Saturday, February 4, 2012



We've raided the Chicagoland Radio and Media Vault BIG TIME this week as it pertains to "Soul Train" Host and Founder Don Cornelius.  Chicagoland Media has planned some major tributes to Cornelius this weekend and we wanted to pass the info along to our readers so that they, too, could tune in where applicable.  Read on ...  

First comes this news about WCIU's Tribute to the late Don Cornelius.  (WCIU was the first station to air Cornelius' legendary "Soul Train" program back in 1971, a couple of years before the show was syndicated around the country)  Hopefully, we're not posting this too late for some of you to actually see it, 'cause it sounds like a pretty stellar line-up of programming ... including Don's first and last nationally syndicated episodes!  (kk):

With the shocking news earlier today of the death of Don Cornelius, the former Chicago radio / TV personality and creator / host of the iconic "Soul Train" television show, Weigel Broadcasting's WCIU-TV will pay tribute to the legend tomorrow morning, and then again for many hours this weekend. WCIU-TV, the first television station Don Cornelius ever worked for and where "Soul Train" was created, will do this first on their weekday morning program "You & Me This Morning," and then later by simulcasting a seven-hour marathon from Bounce-TV on Saturday night.
Beginning at 6:00 am tomorrow (Thursday) morning, WCIU-TV's "You & Me This Morning" will be be spending much of the two-hour show celebrating the life of Don Cornelius. Hosts Jeanne Sparrow and Melissa Forman take a look back at the start of Don Cornelius' television career on WCIU-TV in the late 1960s, and his rise to national fame in the 1970s and beyond.
The tributes won't end tomorrow morning, though ...
Bounce TV, the first-ever national over-the-air broadcast television network specifically targeting African-Americans, which is seen in Chicago on Weigel Broadcasting-owned WWME 23.2, will be airing a seven-hour long marathon of "Soul Train" episodes Saturday evening, beginning at 6:00 pm. WCIU-TV will be stopping all of its pre-planned programming for that evening to instead simulcast the Bounce TV broadcast of the "Soul Train" marathon. The special presentation will be hosted by TLC's Rozonda "Chilli" Thomas. The marathon will begin with "Soul Train's" first-ever nationally syndicated episode and conclude with Don Cornelius' final episode as host.
The Bounce TV salute to Don Cornelius and "Soul Train" will be able to be seen over the air on WWME 23.2, as well as the stronger HD signal on WCIU 26.1. For those with cable / satellite systems, WCIU-TV, aka "The U," can also be seen locally on Comcast / Xfinity HD 183, RCN 6, RCN HD 606, WOW 6, WOW HD 207, AT&T U-verse 10, AT&T U-verse HD 1010, DirecTV HD 26, and Dish Network 26.
Here is the list of scheduled "Soul Train" episodes for Saturday night's marathon:
6:00 pm: The very first episode of "Soul Train," with live music guests Gladys Knight & The Pips -- Original air date: October 2, 1971
7:00 pm: Live music guest Al Green -- Original air date: February 19, 1972
8:00 pm: Live music guests The Commodores -- Original air date: February 12, 1977
9:00 pm: Live music guests Kool and the Gang -- Original air date: December 17, 1983
10:00 pm: Live music guest Janet Jackson -- Original air date: March 29, 1986
11:00 pm: Live music guests En Vogue -- Original air date: May 19, 1990
Midnight: Don Cornelius' last show as host, with live music guests The Commodores -- Original air date: June 26, 1993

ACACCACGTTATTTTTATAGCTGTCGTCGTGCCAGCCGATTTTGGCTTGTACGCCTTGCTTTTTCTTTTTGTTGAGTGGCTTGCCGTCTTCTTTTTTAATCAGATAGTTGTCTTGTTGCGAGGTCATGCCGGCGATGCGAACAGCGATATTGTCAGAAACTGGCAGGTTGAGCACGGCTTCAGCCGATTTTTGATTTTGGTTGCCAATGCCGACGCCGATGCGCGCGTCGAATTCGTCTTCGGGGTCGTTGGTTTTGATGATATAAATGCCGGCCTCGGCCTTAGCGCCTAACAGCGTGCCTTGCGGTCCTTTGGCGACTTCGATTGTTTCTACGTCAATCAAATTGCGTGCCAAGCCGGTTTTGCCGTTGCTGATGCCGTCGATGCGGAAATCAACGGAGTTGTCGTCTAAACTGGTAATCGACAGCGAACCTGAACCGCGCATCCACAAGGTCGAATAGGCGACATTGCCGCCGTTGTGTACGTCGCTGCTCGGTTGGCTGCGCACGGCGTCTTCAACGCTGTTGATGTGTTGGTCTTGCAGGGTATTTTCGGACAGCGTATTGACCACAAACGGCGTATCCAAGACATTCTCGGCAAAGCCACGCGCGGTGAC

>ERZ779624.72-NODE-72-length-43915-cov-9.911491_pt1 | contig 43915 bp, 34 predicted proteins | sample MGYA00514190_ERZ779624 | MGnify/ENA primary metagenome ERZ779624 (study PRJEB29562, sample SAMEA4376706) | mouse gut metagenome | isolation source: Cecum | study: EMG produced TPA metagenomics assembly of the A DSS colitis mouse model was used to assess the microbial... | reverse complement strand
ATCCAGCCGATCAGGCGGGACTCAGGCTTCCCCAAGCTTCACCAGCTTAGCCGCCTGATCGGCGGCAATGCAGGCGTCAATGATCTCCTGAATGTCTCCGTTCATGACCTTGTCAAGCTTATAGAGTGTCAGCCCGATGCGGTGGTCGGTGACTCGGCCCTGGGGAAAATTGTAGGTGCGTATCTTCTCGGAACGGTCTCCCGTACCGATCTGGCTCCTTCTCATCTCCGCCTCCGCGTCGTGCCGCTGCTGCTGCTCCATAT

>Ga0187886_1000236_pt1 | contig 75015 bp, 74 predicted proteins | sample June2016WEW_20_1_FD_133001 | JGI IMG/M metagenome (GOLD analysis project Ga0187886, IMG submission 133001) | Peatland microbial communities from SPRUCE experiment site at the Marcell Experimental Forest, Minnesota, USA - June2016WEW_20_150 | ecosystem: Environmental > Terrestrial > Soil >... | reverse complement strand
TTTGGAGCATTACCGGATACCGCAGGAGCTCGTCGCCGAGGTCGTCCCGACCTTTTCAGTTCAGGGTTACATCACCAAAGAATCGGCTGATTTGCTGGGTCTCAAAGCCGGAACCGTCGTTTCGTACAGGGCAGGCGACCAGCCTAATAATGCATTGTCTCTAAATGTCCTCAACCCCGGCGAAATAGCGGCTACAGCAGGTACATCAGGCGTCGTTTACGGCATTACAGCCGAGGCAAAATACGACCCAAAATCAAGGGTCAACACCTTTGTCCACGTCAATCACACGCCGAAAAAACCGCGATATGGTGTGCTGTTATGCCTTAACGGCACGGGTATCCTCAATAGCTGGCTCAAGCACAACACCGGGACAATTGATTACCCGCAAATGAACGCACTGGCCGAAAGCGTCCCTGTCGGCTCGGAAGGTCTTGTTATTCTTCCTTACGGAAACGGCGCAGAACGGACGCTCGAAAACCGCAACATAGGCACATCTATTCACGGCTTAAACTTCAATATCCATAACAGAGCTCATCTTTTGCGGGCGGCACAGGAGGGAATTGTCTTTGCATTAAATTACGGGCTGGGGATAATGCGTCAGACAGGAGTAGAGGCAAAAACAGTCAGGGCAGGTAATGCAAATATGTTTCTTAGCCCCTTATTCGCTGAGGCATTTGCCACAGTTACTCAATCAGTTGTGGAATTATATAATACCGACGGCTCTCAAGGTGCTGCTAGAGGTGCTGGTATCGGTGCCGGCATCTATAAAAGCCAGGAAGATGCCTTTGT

And Sunday has been declared "Don Cornelius Day" by legendary Chicagoland Broadcaster Herb Kent:   

WVAZ-FM / V103 and Herb Kent will have a special presentation on the air this Sunday, calling it "Don Cornelius Day." During Herb Kent's regular Sunday shift of Noon - 7:00 pm, instead of just playing old favorite music, the show will be focused on an old favorite legendary talent: the late Don Cornelius. For seven hours, the station will be celebrating the life and legacy of legendary, trailblazing broadcaster.
While Sunday afternoon's show will be a celebration, the reason behind this celebration is a sad one. Yesterday morning, the country was shaken by the shocking news of
the death of Don Cornelius, the former Chicago radio / TV personality and creator / producer / host of the iconic "Soul Train" television show. Cornelius, a native of Chicago's Bronzeville neighborhood, and who started his incredible media career and "Soul Train" show here locally, was only 75 at the time of his death.
Throughout Herb Kent's seven hour show, very special guests will join him in talking about the greatness of Chicago's Don Cornelius. Among those scheduled to participate are former WBEE-AM / WCIU-TV / WGN-TV legend Merri Dee, former WVON-AM great Bill "Butterball" Crane, WBEZ-FM's Richard Steele, singer / Cook County Commissioner Jerry "The Iceman" Butler, and singer Gene "The Duke Of Earl" Chandler. Of course, Herb Kent, a radio legend himself, former co-worker of Cornelius' at WVON-AM, and life long friend of his, will be sharing his many memories throughout the day. Additionally, fans will be welcomed to call into the WVAZ-FM studios on Sunday afternoon to share their reflections of Don Cornelius.
Derrick Brown, Clear Channel Chicago's Director of Urban Programming, said in a statement late today: "Don Cornelius was a true visionary. He took "Soul Train," a local concept and made it a worldwide phenomenon. He deserves our gratitude and respect."
Herb Kent pointed out: "Without Don Cornelius and the "Soul Train" show, music wouldn't be what it is today. He gave R&B music a giant boost."
The Sunday afternoon radio salute will be able to be heard over the air on 102.7 FM in Chicago, as well as worldwide via
the V103 website and Clear Channel's iHeartRadio app.

Here's Chicagoland Radio and Media's original coverage of the death of Don Cornelius ...
Written by Larz   
Wednesday, 01 February 2012 08:57
According to numerous reports, Don Cornelius, the former Chicago radio personality and creator / host of the iconic "Soul Train" television show, has died. Reports claim that Cornelius was found in his at his Mulholland Drive home in Los Angeles at approximately 4:00 am (PST), dead from an apparent self-inflicted gunshot wound to his own head, in what looks to be a suicide. He was officially pronounced dead at 4:56 am at Cedars-Sinai Medical Center. Authorities are investigating deeper.